Thursday’s schedule is loaded with probable pitchers who have vastly disappointed this season. Five hurlers scheduled to start have registered 200 strikeouts in at least one of the last three years, but all of them currently possess a FIP above 4.30. Anyone partaking in FantasyDraft’s nine-game slate must challenge a tough lineup, gamble on a turnaround, or ride a flawed hurler with an opportune mathchup.
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A quick scroll of FanGraphs may send some fleeing from Cole Hamels, as a 4.84 FIP lurks beneath his 3.48 ERA. But let’s give the former ace some credit. He has faced the Astros three times in his nine turns, most recently shutting them out over six one-hit innings last Friday. Before that, he limited Boston and Cleveland to a combined three earned runs. A 43.7 % hard-hit rate will eventually cause trouble, but the lefty has augmented his strikeout % from 17.1 to 25.1 with help from a 12.0 % swinging-strike rate. Only the Rangers and Mets strike out more against southpaws than the White Sox, who have scored 13 runs in their last five games. His days as a top-tier ace are over, but Hamels narrowly edges out Tyler Skaggs as Thursday night’s best option.
Honorable Mention: Tyler Skaggs ($20,700) vs. TB
I initially anticipated Chad Kuhl standing out as Thursday’s best value, but he’s the slate fourth-highest priced starter behind Hamels, Skaggs, and David Price at $16,100. You’re paying entirely for his matchup against the Padres, even though he’s coming off an ugly quality start (6 IP, 6 H, 3 ER, 4 BB, 6 K) against the light-hitting Giants. Let’s find someone cheaper with a higher ceiling instead. Vince Velasquez also met the minimal quality-start requirement in his last turn, also against the Giants. He also tallied a dozen strikeouts to one walk. The 25-year-old now has 50 strikeouts in 41 innings, and none of Thursday’s starters brandish a lower xwOBA than his .290. And yes, that comes with a 5.05 ERA. That’s why he’s only $14,800 versus the Cardinals, an offense with a bottom-10 wOBA and 23.5 strikeout %, at Busch Stadium. It’s a risky play given Velazquez’s highly erratic past, especially after the ice-cold Matt Carpenter and Dexter Fowler combined for five hits on Wednesday. Since there are no safe alternatives, let’s shoot for the stars.
Despite his 5.31 ERA and 1.52 WHIP, an 18.7 K-BB % and 3.40 FIP may make Marco Gonzales one of the evening’s most popular mid-tier pitchers. Yet I’m not counting on a significant improvement toward his peripherals. There’s still an alarming 39.7 % hard-hit rate and 8.7 swinging-strike % that doesn’t support his strikeout per inning. Also, and this seems kind of important, he can’t get righties out. They’re a career .327/.383/.519 against the 26-year-old southpaw, and they have continued to pulverize him (.336/.370/.503) to start 2018. This looks like a perfect opportunity for Nicholas Castellanos, a career .284/.338/.498 hitter against lefties. While most of his early success is fueled by a .316 batting average, he’s among MLB’s leaders in line-drive and hard-hid rates. Even if he doesn’t go yard, some doubles would be nice.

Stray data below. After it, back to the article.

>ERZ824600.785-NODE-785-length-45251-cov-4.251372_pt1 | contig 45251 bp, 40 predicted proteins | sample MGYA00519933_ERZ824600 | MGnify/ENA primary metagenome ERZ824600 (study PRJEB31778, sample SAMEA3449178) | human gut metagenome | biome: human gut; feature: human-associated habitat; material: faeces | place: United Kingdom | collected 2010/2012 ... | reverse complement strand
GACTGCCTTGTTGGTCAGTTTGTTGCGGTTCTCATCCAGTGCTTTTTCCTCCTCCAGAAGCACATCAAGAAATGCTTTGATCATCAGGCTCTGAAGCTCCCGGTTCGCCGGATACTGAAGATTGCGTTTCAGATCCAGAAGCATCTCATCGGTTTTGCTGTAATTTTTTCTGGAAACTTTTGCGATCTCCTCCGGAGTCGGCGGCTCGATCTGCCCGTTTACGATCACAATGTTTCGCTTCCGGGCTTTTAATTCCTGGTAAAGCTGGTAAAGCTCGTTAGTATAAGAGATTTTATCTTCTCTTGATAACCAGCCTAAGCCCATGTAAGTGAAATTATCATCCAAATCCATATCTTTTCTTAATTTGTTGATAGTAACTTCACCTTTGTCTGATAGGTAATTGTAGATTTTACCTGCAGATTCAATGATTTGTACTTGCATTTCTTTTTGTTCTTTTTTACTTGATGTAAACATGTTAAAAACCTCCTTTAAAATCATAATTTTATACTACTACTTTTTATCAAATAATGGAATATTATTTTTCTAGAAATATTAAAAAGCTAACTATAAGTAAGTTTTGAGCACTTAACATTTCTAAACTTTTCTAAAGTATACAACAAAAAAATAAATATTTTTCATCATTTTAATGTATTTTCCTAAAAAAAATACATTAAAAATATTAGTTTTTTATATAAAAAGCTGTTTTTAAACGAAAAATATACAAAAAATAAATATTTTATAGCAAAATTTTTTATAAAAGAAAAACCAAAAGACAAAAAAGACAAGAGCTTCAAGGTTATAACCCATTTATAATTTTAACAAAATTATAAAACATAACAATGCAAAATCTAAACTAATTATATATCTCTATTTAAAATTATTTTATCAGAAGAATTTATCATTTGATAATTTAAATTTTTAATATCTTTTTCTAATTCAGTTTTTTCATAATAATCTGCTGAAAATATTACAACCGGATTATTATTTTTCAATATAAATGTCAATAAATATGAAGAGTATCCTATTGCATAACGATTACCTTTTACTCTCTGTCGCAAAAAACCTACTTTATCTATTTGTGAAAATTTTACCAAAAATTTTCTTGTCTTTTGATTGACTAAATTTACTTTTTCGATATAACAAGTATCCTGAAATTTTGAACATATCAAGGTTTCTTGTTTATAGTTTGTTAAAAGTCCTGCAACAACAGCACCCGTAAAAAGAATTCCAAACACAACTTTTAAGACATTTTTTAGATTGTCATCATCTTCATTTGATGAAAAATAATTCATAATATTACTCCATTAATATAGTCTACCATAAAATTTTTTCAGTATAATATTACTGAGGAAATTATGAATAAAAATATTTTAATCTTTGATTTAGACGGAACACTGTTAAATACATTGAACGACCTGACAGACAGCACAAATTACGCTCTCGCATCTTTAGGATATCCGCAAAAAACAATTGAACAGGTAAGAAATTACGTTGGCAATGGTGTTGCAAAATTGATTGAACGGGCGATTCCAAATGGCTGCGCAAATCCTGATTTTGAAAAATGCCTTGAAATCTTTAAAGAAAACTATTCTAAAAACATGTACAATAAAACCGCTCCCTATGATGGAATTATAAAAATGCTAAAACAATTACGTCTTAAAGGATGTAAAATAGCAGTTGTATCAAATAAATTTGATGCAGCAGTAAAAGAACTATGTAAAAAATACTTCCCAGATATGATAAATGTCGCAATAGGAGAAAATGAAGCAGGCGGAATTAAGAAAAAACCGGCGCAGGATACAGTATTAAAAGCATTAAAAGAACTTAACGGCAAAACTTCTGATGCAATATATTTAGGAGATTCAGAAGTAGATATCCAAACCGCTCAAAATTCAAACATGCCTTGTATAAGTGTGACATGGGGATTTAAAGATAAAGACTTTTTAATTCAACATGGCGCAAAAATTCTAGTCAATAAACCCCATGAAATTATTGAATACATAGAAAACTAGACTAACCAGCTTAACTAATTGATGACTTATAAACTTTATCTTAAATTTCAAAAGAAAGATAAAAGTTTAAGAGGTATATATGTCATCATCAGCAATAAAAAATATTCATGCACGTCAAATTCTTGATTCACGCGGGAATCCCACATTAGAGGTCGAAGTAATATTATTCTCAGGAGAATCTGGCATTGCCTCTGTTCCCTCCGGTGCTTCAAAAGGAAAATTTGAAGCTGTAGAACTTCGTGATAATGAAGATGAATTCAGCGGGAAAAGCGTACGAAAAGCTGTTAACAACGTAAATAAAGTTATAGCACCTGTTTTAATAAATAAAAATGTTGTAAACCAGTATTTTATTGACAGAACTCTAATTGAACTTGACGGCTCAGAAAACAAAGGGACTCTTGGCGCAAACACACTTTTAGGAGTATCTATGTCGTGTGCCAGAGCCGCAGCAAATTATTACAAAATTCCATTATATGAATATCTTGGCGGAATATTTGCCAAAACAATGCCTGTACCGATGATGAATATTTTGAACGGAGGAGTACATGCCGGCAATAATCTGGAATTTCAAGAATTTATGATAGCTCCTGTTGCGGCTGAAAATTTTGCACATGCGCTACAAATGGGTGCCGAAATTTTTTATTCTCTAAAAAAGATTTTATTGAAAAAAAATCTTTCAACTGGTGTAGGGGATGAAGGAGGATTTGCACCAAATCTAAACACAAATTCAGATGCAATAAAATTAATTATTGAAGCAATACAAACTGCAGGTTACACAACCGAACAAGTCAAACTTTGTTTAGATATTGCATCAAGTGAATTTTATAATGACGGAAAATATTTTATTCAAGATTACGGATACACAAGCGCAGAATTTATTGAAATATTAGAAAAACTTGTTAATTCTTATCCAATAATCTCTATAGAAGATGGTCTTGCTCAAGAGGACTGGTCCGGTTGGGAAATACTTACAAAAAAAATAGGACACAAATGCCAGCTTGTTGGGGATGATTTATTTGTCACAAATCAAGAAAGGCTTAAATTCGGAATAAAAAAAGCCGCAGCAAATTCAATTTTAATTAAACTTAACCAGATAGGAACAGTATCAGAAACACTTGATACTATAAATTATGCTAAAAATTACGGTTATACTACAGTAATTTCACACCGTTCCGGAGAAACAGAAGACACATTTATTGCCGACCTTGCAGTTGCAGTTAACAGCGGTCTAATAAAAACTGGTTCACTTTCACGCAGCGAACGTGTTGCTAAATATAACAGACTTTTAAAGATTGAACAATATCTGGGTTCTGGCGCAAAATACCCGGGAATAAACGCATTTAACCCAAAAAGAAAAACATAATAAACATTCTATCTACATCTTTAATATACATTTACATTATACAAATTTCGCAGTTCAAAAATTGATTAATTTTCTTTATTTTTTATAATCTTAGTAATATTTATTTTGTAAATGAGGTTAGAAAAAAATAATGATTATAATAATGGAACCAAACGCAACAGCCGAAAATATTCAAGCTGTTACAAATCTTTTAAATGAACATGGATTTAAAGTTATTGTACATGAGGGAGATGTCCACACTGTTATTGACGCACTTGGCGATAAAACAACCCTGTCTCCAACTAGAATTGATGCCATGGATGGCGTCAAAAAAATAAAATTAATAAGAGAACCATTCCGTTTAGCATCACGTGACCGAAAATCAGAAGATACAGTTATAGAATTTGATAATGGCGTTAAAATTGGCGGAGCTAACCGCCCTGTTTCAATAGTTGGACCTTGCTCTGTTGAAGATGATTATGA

Another reason I decided not to highlight Kuhl? Lefties have demolished him (.284/.374/.523) since his MLB arrival. Nothing has changed this year, as he has already coughed up six homers to them through eight starts. Eric Hosmer, a career .293/.359/.469 hitter off righties, costs $7,500 despite these stark splits. While the exorbitantly paid first baseman still hits too many grounders (55.3 %), he has also established a .217 ISO with 20 extra-base hits (13 doubles, one triple, and six home runs) in 40 games. Despite batting .270, he wields a higher wRC+ (137) than last year, when he hit .318. That extra power puts him into the DFS discussion when the proper matchup materializes. Those who still prefer Hosmer as a boringly steady compiler in seasonal leagues can play the explosive Franchy Cordero for $200 more.
Those banking on an Aaron Sanchez rebound have instead watched the 2016 ERA champion submit a 4.90 FIP through eight starts. He has more walks (10) than strikeouts (nine) in his last three outings, and lefties have especially made his life difficult (.395 wOBA) in 2018. Name value aside, he’s the right opponent to ride Matt Joyce for a minuscule $5,700. Oakland’s platoon outfielder, who typically bats No. 2 when playing, brandishes a career .350 wOBA against righties. He has gone deep in three of his last five games, so take advantage of a bargain that should clear cap space for a stud like Mookie Betts or Manny Machado.
Honorable Mention: John Hicks ($6,500) at SEA (Gonzales)
Lefties are batting .202 with a .298 slugging percentage against James Shields this season. Yeah, I’m not buying it. It’s not like the 36-year-old righty is suddenly dealing; he has authored a 5.44 ERA, 13.5 strikeout %, and .382 xwOBA. This is the same human batting-practice machine who relinquished a .378 wOBA to lefties from 2015 to 2017, so stack a trio of Texas sluggers. On Tuesday, Joey Gallo ($8,000) actually made me not look like an idiot for once. Now that he’s facing an even worse soft-tossing righty, I’m doubling down in hopes of another dinger. An early May power tear has not inflated Nomar Mazara’s price ($7,700), but increases in pulled balls, line drives, and hard hits hint at legitimate progress from the 23-year-old outfielder. While Shin-Soo Choo ($7,300) is batting a mediocre .241/.312/.382, his batting eye at least establishes a steady floor against Shields, who has walked 16 of 100 lefties faced in 2018. A tournament daredevil may want to even roll the dice on Rougned Odor for $5,800. For all his flaws, he’s a 24-year-old with two 30-homer seasons. He’s bound to eventually hit his first long ball of the year.
Honorable Mention: A’s at Blue Jays (Sanchez)